• Ummuhan Berker

    MSc Criminology with Forensic Psychology

    The ‘learning together’ module studying the Contemporary Issues in Criminal Justice within a prison setting has been a rewarding experience for me. I am thankful for Middlesex University and especially to Jenni, my lecturer, for giving us this unique opportunity to study in HMP Wandsworth prison along with ‘inside' students who are incredibly keen on studying and learning.

    I have found this module particularly useful in the sense that I was able to learn from inside learners in the same way they learned from me. During the group sessions, I was able to listen and understand specific issues from different perspectives which enlightened my knowledge and made me think outside the box.

    Another thing that drew me to take part in this module was the fact that I wanted to understand the criminal justice system through the lens of inside learners, thus, enabling me to see the prison through a different perspective. This module has been particularly useful in that sense because as Criminology students, we are so used to learning about prisons from academic journalists who have not spoken to, let alone been under the same roof as these inside learners. I wanted to learn from someone who has gone through the pains of imprisonment, and this module has provided me with this experience. This module has given us the opportunity to converse and learn from residents of Wandsworth and allowed us to use our academic knowledge to discuss Contemporary Issues within Criminal Justice.

    The Contemporary Issues in Criminal Justice module is an extra-curricular module which does not receive any credits.

  • Leah Goodrham

    MSc Criminology with Forensic Psychology

    I graduated from Middlesex University in 2010 where I undertook an MSc in Criminology with Forensic Psychology. Since graduating I have worked in prisons housing men, women and children and undertaken a variety of roles, from delivering substance misuse treatment programmes, to roles focused on managing the performance of custodial environments. I have recently moved into a role that is focused upon public protection and risk management. This role gives me the opportunity to engage more with issues linked to victims and the impact of crimes on them as individuals.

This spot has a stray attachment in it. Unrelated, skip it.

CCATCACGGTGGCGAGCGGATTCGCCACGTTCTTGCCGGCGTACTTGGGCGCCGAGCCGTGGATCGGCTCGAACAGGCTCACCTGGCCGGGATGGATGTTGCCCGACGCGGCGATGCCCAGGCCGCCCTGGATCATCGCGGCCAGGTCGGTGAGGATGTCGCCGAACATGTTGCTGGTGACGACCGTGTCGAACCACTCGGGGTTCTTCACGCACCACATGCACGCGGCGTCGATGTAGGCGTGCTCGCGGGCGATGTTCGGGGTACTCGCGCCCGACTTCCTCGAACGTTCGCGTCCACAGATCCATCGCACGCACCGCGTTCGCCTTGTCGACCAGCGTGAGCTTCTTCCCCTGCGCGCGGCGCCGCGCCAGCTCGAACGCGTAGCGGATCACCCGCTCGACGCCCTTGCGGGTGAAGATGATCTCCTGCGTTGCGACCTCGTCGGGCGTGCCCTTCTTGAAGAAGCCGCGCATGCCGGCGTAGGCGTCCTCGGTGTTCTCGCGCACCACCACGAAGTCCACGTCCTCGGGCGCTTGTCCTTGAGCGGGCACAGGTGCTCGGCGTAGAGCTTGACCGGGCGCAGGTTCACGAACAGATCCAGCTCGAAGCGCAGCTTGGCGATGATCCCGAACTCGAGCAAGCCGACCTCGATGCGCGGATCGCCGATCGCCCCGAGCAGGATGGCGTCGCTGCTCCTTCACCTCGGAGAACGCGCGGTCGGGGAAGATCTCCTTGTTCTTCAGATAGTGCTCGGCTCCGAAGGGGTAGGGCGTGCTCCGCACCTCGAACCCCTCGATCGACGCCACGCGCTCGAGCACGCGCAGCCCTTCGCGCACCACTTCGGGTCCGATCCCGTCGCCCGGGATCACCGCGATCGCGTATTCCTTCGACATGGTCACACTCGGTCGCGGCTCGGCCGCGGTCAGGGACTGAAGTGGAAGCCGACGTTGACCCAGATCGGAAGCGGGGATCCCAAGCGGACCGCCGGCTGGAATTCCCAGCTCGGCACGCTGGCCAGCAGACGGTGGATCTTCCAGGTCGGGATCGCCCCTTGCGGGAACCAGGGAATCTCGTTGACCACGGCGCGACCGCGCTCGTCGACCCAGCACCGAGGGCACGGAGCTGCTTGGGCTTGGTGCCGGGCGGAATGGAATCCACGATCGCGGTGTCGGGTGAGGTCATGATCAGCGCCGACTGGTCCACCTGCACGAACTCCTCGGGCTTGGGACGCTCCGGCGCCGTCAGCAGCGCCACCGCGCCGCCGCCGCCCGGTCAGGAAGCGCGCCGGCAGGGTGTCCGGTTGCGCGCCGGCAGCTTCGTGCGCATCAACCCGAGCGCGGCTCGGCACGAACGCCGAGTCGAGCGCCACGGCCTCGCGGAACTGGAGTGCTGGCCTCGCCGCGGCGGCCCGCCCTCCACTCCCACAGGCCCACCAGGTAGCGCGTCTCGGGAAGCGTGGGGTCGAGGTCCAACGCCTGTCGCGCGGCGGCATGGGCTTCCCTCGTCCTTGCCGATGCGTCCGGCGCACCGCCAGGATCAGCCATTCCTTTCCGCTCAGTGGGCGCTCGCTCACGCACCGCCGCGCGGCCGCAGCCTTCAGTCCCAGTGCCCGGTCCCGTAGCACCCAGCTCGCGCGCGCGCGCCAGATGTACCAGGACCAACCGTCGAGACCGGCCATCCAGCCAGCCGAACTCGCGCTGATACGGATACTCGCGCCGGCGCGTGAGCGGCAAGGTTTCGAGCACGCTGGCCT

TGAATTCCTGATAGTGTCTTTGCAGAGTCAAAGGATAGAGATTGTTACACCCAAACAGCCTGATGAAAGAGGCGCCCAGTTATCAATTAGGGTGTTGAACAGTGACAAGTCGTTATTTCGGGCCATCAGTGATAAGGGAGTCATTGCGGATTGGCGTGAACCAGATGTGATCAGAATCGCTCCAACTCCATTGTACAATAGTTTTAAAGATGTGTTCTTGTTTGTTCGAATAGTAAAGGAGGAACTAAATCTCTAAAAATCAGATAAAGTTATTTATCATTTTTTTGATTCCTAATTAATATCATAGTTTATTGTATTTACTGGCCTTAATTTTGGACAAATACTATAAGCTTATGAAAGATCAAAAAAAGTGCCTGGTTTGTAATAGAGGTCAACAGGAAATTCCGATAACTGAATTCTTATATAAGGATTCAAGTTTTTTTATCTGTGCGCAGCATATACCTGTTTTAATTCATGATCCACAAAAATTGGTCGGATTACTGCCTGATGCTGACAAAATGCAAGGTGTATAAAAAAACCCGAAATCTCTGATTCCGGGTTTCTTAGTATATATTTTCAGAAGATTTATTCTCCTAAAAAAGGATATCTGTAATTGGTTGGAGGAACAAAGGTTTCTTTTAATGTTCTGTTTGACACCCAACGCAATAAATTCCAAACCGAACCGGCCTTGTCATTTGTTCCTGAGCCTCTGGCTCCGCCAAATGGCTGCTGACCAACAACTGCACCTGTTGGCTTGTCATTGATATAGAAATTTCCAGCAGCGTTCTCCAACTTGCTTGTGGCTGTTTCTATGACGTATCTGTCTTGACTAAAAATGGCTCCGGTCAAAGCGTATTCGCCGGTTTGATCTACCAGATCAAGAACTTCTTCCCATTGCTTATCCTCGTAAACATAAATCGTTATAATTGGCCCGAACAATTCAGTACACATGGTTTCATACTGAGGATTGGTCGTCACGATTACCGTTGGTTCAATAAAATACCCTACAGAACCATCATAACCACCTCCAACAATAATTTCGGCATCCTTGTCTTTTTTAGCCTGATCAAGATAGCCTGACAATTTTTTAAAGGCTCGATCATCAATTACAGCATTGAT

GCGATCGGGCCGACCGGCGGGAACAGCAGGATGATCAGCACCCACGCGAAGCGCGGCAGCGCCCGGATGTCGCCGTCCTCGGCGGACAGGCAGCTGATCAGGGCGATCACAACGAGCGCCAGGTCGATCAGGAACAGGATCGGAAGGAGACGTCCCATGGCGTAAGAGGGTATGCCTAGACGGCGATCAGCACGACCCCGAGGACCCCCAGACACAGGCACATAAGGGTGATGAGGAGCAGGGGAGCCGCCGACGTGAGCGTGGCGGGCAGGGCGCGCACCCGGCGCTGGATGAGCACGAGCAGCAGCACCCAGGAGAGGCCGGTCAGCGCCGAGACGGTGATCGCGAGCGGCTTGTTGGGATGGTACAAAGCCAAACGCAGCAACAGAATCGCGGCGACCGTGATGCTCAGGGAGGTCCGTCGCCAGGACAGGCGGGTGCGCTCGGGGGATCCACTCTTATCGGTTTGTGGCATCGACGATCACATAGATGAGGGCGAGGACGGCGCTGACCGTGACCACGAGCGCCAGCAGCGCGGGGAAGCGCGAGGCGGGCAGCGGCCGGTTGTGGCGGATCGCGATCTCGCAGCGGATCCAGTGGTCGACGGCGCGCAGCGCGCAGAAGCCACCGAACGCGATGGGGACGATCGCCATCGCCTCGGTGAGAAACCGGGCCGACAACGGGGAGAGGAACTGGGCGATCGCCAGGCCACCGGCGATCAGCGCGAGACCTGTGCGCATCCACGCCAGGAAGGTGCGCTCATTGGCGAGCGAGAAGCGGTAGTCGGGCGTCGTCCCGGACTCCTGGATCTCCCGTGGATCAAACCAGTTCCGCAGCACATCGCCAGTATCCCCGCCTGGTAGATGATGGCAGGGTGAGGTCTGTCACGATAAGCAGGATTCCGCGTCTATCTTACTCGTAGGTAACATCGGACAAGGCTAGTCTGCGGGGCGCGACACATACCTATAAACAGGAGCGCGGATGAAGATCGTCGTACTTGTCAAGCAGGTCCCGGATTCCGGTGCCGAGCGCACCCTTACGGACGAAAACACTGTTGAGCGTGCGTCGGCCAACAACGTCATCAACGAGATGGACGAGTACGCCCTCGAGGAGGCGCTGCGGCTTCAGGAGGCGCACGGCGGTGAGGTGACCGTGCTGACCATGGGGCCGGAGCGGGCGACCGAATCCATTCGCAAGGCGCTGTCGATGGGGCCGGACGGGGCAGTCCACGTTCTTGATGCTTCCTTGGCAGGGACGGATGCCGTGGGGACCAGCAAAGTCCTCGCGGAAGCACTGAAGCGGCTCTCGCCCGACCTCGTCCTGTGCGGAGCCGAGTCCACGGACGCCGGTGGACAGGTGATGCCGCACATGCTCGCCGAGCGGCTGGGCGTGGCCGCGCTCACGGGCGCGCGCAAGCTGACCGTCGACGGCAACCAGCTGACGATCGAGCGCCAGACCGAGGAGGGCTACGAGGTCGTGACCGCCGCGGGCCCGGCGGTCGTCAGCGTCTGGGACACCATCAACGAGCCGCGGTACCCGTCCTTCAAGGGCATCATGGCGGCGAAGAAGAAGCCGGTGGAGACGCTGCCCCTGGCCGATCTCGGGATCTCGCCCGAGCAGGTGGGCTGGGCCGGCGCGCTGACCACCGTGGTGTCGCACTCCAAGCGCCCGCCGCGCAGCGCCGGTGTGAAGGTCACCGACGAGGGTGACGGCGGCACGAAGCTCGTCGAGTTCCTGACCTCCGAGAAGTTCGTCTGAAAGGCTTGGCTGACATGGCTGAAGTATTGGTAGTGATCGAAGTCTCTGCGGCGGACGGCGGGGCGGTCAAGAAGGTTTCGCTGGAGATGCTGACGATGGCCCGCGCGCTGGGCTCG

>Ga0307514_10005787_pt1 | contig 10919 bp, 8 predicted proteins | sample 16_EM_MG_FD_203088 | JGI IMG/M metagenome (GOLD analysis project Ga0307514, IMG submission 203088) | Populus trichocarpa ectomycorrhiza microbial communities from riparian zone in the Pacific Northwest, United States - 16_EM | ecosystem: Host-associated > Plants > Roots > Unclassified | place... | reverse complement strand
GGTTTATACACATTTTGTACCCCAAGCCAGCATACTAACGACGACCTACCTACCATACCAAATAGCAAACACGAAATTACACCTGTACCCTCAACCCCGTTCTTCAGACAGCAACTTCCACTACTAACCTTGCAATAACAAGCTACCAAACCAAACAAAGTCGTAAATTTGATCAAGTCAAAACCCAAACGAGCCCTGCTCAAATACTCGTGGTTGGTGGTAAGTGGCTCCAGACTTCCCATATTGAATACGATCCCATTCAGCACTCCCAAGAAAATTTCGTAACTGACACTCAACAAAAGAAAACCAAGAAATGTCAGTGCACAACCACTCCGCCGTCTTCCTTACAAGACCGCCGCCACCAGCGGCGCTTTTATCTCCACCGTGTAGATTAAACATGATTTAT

Whilst studying for my Master’s, I undertook a voluntary placement at HMP Pentonville working with families and children of offenders in custody. In this role I gained a huge insight into custody, the impact of imprisonment on families and children as well as the hugely important security rules that come with working in custody. It was useful to gain some practical experience alongside studying Criminology and being able to apply some of the theoretical knowledge I gained via my studies to my placement. Through this role I built a number of relationships with professionals at the prison which became very useful when I came to apply for a permanent full-time position at the prison, which I successfully secured.

    I found the lecturers at Middlesex fully supportive and incredibly knowledgeable. I have fond memories of being taught by lecturers in the field that not only had a lot of knowledge but were clearly very passionate about the subject.

    Without a doubt my Master’s has been incredibly beneficial to my career. It provided a basis of knowledge that I have been able to apply to all my professional roles and certainly supported me to decide upon the career I wanted to pursue.

We’ll carefully manage any future changes to courses, or the support and other services available to you, if these are necessary because of things like changes to government health and safety advice, or any changes to the law.

Any decisions will be taken in line with both external advice and the University’s Regulations which include information on this.

Our priority will always be to maintain academic standards and quality so that your learning outcomes are not affected by any adjustments that we may have to make.

At all times we’ll aim to keep you well informed of how we may need to respond to changing circumstances, and about support that we’ll provide to you.

Other courses

Criminology MA

Start: October 2022, September 2022 (EU/INT induction)

Duration: 1 year full-time, 2 years part-time

Code: PGL40X

Youth Justice, Community Safety and Applied Criminology MA

Start: October 2023, September 2023 (EU/INT induction)

Duration: 1 year full-time, 2 years part-time

Code: PGL5M9

Cybercrime and Digital Investigation MSc

Start: October 2022, EU/INT induction: September 2022

Duration: 1 year full-time, 2 years part-time

Code: PGL376